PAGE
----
CQC is responsible for the appointment of SOADs and for managing the SOAD service.
What does being a SOAD offer you?
SOADs say that they enjoy the opportunity to use their skills and still have patient contact, but without any continuing clinical responsibility. They can undertake visits wherever they wish, not necessarily their own immediate area, and in particular can largely choose when and where they do their visits, without being tied to any timetable of advance availability. It is therefore possible, for those who wish it, to fit in visits around other commitments be they clinical or leisure.
Those in the role also say that they find the support excellent, that the work is rewarding, contributes to patient care, keeps their brain active and allows them to use their skills in a less hectic manner, and that they see new people and new places, while being flexible so as to maintain a work-life balance that is pressure-free.
SOADs have commented that, if still in work, their experience has enabled them to improve their own practice by seeing other arenas which they would not normally encounter, and visiting a range of practice across a spectrum of quality. Also, they find that they are usually welcomed and valued by the clinicians in the units they visit.
You will have the stimulation of seeing patients in a wide variety of settings – perhaps quite different from those in which you have practiced – and will also see a variety of presentations and conditions. You are not expected to be an expert in the law, or in pharmacology, or in every aspect of every specialty or discipline.
The opinions can be for any location in England, and are approximately split into 80% medication for inpatients, 10% ECT, and 10% CTOs. There are some 16,000 requests for second opinions annually.
There are also additional developmental opportunities linked to roles in scrutinising and audit, training, and other matters depending on your interests and aptitudes.
Numbers and fees
You will see from the figure quoted above that there is no shortage of work. There is ample work to go round, more if you travel. If you do, then the standard fee is supplemented by inconvenience payments for two levels of distance, and there is also a prioritisation supplement if you can reach an ECT location within a short timeframe.
Depending upon the proximity to each other, hence travelling distance & time between them (if any), it is feasible to undertake up to four opinions per day.
The fee per opinion is £200.
We expect you to do a minimum of 40 opinions per year. You may of course do more.
How do I apply?
Recruitment is an open process - there are no recruitment ‘windows’ or ‘rounds’ and you can apply at any time. The following are the criteria which must be met:
Be a Registered Medical Practitioner, with no conditions on your registration, and with a licence to practice – or, if you have voluntarily relinquished your licence as some do upon retirement, be able to regain it (see later for information on appraisal & revalidation support).
Be a Consultant Psychiatrist with at least 5 years’ experience
Be a Member or Fellow of the Royal College of Psychiatrists
Be approved under Section 12(2) at the point of application (or, if you have recently retired, have been approved within the preceding 12 months). This is an entry criterion –you do not have to maintain approval thereafter.
Interviews take place episodically in various locations around the country. We aim for an approximate response time of 8-10 weeks between receipt of application and an interview; this will vary depending upon demand and location.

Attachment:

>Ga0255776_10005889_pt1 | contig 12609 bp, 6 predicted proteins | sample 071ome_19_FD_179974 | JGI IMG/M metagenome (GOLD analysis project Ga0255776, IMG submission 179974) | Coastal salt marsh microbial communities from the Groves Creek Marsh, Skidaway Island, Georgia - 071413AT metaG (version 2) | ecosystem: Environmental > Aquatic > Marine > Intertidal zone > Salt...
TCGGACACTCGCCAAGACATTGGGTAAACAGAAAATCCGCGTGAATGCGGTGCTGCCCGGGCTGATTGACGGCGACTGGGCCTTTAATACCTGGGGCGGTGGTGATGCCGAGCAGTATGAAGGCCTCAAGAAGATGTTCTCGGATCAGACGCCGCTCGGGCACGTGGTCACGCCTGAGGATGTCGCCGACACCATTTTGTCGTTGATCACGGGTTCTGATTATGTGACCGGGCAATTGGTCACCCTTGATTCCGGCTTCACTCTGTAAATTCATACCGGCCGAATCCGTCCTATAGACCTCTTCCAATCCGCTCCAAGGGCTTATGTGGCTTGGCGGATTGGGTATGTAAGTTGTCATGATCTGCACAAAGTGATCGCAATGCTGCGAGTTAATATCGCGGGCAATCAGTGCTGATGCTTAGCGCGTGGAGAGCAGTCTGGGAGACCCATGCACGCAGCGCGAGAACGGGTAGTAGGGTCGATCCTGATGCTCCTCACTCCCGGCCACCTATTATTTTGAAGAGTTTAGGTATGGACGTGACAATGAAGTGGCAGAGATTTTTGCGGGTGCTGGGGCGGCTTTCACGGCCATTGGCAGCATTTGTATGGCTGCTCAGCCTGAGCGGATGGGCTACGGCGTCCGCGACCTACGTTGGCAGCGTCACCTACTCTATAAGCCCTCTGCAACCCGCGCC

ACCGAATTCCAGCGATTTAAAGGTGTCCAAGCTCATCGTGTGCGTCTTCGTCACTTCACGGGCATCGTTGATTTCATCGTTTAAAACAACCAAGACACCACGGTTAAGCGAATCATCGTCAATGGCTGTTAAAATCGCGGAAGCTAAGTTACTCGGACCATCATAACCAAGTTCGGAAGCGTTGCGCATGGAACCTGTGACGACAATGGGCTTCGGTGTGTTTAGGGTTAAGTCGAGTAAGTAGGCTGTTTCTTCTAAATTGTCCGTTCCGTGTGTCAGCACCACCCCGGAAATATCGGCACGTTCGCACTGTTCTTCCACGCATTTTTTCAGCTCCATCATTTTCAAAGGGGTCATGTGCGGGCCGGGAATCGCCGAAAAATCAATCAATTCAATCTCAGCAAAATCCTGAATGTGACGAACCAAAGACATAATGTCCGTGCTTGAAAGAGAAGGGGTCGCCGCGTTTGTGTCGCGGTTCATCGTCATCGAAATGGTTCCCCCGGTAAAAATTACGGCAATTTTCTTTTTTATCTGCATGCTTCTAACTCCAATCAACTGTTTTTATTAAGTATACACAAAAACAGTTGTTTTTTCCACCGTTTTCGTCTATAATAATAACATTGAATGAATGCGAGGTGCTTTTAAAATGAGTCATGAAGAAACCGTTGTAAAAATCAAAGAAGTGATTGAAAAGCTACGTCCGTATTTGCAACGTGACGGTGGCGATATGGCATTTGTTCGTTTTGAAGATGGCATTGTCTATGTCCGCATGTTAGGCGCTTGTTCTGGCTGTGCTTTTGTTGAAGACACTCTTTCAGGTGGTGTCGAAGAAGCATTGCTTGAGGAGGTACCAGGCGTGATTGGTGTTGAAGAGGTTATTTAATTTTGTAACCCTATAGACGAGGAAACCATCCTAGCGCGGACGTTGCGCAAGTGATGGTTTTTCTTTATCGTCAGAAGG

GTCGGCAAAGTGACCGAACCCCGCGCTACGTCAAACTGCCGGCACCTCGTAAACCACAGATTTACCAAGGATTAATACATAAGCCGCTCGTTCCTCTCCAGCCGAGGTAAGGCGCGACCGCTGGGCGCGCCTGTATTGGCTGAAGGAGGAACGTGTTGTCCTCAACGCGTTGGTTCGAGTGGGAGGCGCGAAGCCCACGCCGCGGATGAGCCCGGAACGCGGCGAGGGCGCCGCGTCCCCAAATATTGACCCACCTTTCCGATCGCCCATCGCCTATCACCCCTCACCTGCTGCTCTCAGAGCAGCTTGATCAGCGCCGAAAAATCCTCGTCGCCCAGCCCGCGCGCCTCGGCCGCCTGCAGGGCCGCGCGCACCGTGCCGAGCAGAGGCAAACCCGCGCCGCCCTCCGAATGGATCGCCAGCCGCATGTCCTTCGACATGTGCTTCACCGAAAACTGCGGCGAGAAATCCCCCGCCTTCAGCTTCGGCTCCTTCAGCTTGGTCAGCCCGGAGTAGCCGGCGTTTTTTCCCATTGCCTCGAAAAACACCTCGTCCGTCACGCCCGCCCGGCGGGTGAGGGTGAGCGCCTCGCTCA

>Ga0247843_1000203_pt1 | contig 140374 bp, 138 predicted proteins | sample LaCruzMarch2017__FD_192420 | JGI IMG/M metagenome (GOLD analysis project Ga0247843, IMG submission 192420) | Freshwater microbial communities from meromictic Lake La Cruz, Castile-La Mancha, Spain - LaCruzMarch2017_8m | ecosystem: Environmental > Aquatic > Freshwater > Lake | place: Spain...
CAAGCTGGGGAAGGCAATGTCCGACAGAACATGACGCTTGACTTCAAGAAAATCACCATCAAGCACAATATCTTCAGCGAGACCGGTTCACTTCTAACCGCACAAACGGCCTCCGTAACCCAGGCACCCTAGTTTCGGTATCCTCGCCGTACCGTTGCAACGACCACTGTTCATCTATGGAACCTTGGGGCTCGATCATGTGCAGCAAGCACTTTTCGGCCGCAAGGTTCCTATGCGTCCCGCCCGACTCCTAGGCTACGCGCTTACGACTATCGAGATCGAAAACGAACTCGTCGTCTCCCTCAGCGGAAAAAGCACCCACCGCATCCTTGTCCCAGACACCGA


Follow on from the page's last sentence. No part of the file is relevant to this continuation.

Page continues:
SOADs can be in regular (part or full-time) employment with a provider organisation, be a portfolio doctor, or be retired.
If you are retiring, considering retirement, or considering a new chapter in your career, it may be possible to time the process so that if you wish you can transition relatively seamlessly from active RC to SOAD.
Is there support?
Though the role is individual, there are a number of support mechanisms. At any point you can make contact with a number of experienced SOADs who are available to offer advice should you wish, and there is significant administrative support available by telephone and email from a helpful and experienced team at the SOAD operations base in Nottingham. In addition, a voluntary mentoring scheme is available for newly recruited SOADs which offers options for accompanied visits at the beginning of your new role.
Is there training?
There is induction training for newly appointed SOADs – a one-day intensive course in Nottingham where you will also meet members of the team; this gives you several hours of CPD. There are online and paper-based materials. The first handful of your opinions will be checked in depth and you will have written and/or verbal feedback to ensure you are on the right track with regard to legal and practice issues. Thereafter there are episodic quality checks and audit, and the results are offered to you annually for use in appraisal.
In addition, a training event takes place annually each spring for which CPD certificates are given. Updates are provided by email for any new matters which may arise, and there are very occasional extra ad-hoc training days.
Appraisal and revalidation support
Some 2/3 of the SOADs are in regular employment and link to a Designated Body in the usual way. The remaining 1/3 have the opportunity to link voluntarily, subject to meeting some basic criteria, to the Principal SOAD who is a GMC appointed Suitable Person – an equivalent to a Responsible Officer for a defined cohort of doctors with a common link based upon what they do.
Annual appraisal is arranged with a network of appraisers, using the MAG form with which most will already be familiar. Quality Improvement information and audit is provided for and with you, and there is a network of SOAD peer groups across the country. CBDs can be done in peer groups or in the annual training event. A bespoke 360 feedback tool meeting GMC requirements has been developed for this niche role. All of these services are at no cost to SOADs.
Who do I contact?
You can have an informal discussion on any aspect of the role with Andrew Easton, Principal SOAD. You may already know one or more SOADs in your area - we can put you in touch with current SOADs who would be happy to talk with you.
If you would like to register an interest, learn more about the role or request an application pack please email email@example.com.
SOADs appointed by CQC may only work in England.
For information about how to apply to become a SOAD in Wales, please contact Health Inspectorate Wales.
The role in Scotland is significantly different, the broad equivalent to a SOAD being the Designated Medical Practitioner; as will be well-known the legislative framework differs, as do the eligibility criteria.